Leading jockey Zac Purton was cleared to ride at Happy Valley on Wednesday night after a voluntary drug test but, in a separate matter, Jockey Club stewards withdrew two David Hall-trained runners from the meeting after positive tests for arsenic.
Stewards said Purton had submitted a urine sample on Monday for testing, at his own request, for the presence of any banned substances. On Wednesday afternoon, Dr Terence Wan See-ming, the club's chief analyst, reported a negative return.
Chinese media reports had claimed Purton was believed to have been spiked with GHB while drinking in a Lan Kwai Fong bar on Saturday night with his wife and several other jockeys, had later felt unwell, and was taken to Queen Mary Hospital to be checked over.
The jockey had not ridden trackwork for two days afterwards, but Purton said the rumours had greatly overplayed the matter.
"It's not unusual for me to be checked over in hospital. I have had to take care with my health since I had the kidney stones that put me in hospital this time last year," the Australian said on Wednesday.
"I had a few drinks on a night out on the weekend and this is not the first time that I've asked the Jockey Club to test me in the same sort of circumstances."
Meanwhile, the club's laboratory reported that a preliminary, unconfirmed analysis of the urine sample from David Hall-trained Hit A Home Run, second at Sha Tin on Sunday, showed arsenic levels above the permitted threshold and that pre-race urine tests of his scheduled Happy Valley runners Gold Tartini and Heroic Guru were showing arsenic as well.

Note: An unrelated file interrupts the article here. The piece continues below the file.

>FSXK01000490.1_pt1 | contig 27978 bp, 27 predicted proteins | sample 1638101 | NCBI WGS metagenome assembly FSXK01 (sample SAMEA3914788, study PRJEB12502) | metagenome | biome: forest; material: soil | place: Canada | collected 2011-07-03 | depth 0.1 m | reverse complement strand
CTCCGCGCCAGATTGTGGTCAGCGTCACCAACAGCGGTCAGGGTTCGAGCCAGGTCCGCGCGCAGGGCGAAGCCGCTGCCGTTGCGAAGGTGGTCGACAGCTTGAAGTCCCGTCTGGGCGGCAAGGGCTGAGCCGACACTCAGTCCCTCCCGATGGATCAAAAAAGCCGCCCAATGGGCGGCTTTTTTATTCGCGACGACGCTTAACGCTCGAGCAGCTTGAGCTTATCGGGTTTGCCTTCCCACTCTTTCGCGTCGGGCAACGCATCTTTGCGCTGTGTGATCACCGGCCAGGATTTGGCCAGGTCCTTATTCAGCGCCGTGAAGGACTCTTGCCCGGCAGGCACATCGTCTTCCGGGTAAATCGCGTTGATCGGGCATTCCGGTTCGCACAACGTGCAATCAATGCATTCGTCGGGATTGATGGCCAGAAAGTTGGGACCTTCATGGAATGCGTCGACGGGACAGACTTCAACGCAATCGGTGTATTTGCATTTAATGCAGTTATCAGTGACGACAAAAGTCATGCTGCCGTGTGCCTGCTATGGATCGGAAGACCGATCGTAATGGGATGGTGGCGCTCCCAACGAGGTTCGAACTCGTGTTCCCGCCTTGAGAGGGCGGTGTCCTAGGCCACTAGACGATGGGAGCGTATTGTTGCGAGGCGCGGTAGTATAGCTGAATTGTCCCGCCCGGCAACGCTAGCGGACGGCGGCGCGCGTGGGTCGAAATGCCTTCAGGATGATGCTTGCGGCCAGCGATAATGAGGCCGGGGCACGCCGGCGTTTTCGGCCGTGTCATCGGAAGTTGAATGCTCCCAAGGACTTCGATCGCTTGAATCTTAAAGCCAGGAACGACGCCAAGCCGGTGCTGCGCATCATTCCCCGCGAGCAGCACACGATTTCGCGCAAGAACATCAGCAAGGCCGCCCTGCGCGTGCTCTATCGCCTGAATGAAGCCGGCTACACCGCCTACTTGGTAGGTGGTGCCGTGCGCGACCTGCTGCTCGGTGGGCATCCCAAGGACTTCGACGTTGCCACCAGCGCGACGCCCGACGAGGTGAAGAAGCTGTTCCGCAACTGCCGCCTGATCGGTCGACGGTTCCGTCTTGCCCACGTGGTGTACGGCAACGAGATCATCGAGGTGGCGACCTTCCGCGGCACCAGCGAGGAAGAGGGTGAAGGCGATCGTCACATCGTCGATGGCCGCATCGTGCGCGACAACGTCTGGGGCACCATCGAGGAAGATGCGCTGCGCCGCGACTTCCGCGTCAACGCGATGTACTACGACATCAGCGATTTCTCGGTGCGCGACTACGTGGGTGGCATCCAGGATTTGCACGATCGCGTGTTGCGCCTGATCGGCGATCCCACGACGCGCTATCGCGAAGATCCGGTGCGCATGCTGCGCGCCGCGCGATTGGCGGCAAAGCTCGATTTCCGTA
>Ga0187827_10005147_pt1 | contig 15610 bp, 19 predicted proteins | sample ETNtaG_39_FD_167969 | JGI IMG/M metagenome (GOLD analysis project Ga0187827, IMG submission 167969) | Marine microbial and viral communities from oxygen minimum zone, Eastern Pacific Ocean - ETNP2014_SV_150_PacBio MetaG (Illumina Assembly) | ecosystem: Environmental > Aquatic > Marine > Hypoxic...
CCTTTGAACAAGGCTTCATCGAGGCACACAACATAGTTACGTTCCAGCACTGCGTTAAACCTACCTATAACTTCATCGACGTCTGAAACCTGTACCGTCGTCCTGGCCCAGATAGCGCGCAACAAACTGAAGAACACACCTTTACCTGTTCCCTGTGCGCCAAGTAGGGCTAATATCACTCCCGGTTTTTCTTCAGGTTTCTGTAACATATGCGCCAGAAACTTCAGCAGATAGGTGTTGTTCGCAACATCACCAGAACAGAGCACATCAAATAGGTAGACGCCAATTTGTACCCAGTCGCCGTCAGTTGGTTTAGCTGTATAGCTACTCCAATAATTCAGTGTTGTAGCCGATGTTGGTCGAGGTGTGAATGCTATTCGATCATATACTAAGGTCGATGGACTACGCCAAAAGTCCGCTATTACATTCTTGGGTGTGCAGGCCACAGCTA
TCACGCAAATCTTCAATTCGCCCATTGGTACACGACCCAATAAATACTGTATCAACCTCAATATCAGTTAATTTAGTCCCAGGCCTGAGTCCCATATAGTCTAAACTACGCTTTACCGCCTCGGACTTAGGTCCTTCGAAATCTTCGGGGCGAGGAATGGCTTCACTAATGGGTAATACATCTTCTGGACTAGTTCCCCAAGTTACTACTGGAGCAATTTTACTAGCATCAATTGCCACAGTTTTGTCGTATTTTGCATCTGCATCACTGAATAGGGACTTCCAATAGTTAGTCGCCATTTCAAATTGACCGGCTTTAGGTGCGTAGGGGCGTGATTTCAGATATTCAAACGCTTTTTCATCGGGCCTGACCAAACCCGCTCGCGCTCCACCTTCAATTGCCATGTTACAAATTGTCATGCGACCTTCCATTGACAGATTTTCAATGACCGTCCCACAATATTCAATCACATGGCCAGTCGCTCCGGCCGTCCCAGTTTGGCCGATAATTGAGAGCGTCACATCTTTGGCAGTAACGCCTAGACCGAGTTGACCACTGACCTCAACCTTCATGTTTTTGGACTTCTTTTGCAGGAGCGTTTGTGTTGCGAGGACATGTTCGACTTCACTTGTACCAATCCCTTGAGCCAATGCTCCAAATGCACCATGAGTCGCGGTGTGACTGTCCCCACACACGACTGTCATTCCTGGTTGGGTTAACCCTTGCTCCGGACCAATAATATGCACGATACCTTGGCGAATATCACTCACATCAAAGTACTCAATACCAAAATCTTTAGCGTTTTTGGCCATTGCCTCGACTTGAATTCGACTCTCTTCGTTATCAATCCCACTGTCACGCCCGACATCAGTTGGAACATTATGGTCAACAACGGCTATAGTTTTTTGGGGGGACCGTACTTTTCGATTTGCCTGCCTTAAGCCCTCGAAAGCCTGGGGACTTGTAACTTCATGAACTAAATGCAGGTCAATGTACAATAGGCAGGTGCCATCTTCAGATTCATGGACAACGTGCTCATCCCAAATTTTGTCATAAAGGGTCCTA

Gold Tartini's levels had exceeded the 300 milligrams/millilitre threshold, while Heroic Guru's level had not exceeded the permissible level; however Hall requested both horses be withdrawn from their races when he was informed of the findings.
After inspecting Hall's stables and medication records, stewards became aware that both he and Peter Ho Leung "used extensively" certain supplements, and pre-race samples were taken from a number of Ho's Happy Valley runners as well.
The laboratory finding was that, whilst Ho's horses also had high arsenic readings, these readings had not exceeded the threshold levels and they were permitted to run.
The Jockey Club has also released Australian jockey Tye Angland from the remainder of his contract.
Angland was due to ride out the season and had announced he would not return next season; however, due to family reasons, he recently had to rush back to Australia.
At that time, the jockey had been given permission to put his riding on hold temporarily, but he has now applied for and been granted a release and will not return.